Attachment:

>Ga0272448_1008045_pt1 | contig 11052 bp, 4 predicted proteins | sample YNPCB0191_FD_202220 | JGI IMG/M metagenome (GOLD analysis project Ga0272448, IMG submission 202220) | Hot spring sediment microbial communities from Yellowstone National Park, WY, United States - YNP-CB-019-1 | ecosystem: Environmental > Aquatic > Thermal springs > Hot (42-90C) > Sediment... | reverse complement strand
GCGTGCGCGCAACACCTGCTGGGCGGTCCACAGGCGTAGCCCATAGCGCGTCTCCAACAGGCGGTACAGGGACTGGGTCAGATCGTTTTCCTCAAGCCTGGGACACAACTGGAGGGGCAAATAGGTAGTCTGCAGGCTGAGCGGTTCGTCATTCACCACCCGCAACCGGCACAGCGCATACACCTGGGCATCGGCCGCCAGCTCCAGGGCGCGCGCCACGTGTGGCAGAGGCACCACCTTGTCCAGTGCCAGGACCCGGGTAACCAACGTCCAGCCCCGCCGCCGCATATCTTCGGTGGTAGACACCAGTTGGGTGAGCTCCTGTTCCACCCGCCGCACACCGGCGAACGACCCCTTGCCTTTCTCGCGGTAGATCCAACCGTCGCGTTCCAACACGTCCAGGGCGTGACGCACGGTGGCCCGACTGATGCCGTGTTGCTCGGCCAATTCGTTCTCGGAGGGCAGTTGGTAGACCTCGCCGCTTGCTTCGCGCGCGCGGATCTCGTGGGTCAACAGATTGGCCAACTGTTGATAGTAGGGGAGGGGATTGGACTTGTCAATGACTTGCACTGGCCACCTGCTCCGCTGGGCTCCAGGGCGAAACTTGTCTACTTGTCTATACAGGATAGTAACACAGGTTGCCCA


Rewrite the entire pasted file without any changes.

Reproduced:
>Ga0272448_1008045_pt1 | contig 11052 bp, 4 predicted proteins | sample YNPCB0191_FD_202220 | JGI IMG/M metagenome (GOLD analysis project Ga0272448, IMG submission 202220) | Hot spring sediment microbial communities from Yellowstone National Park, WY, United States - YNP-CB-019-1 | ecosystem: Environmental > Aquatic > Thermal springs > Hot (42-90C) > Sediment... | reverse complement strand
GCGTGCGCGCAACACCTGCTGGGCGGTCCACAGGCGTAGCCCATAGCGCGTCTCCAACAGGCGGTACAGGGACTGGGTCAGATCGTTTTCCTCAAGCCTGGGACACAACTGGAGGGGCAAATAGGTAGTCTGCAGGCTGAGCGGTTCGTCATTCACCACCCGCAACCGGCACAGCGCATACACCTGGGCATCGGCCGCCAGCTCCAGGGCGCGCGCCACGTGTGGCAGAGGCACCACCTTGTCCAGTGCCAGGACCCGGGTAACCAACGTCCAGCCCCGCCGCCGCATATCTTCGGTGGTAGACACCAGTTGGGTGAGCTCCTGTTCCACCCGCCGCACACCGGCGAACGACCCCTTGCCTTTCTCGCGGTAGATCCAACCGTCGCGTTCCAACACGTCCAGGGCGTGACGCACGGTGGCCCGACTGATGCCGTGTTGCTCGGCCAATTCGTTCTCGGAGGGCAGTTGGTAGACCTCGCCGCTTGCTTCGCGCGCGCGGATCTCGTGGGTCAACAGATTGGCCAACTGTTGATAGTAGGGGAGGGGATTGGACTTGTCAATGACTTGCACTGGCCACCTGCTCCGCTGGGCTCCAGGGCGAAACTTGTCTACTTGTCTATACAGGATAGTAACACAGGTTGCCCA